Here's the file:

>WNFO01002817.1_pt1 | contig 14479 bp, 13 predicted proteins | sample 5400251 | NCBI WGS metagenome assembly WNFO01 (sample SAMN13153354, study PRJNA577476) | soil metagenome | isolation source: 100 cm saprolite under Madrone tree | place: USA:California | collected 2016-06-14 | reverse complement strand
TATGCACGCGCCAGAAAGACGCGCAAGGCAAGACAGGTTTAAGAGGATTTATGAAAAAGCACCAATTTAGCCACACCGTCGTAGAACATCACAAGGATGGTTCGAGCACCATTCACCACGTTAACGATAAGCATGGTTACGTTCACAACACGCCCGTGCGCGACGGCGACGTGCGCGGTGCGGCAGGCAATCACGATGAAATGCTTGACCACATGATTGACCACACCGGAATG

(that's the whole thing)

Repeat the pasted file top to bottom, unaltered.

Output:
>WNFO01002817.1_pt1 | contig 14479 bp, 13 predicted proteins | sample 5400251 | NCBI WGS metagenome assembly WNFO01 (sample SAMN13153354, study PRJNA577476) | soil metagenome | isolation source: 100 cm saprolite under Madrone tree | place: USA:California | collected 2016-06-14 | reverse complement strand
TATGCACGCGCCAGAAAGACGCGCAAGGCAAGACAGGTTTAAGAGGATTTATGAAAAAGCACCAATTTAGCCACACCGTCGTAGAACATCACAAGGATGGTTCGAGCACCATTCACCACGTTAACGATAAGCATGGTTACGTTCACAACACGCCCGTGCGCGACGGCGACGTGCGCGGTGCGGCAGGCAATCACGATGAAATGCTTGACCACATGATTGACCACACCGGAATG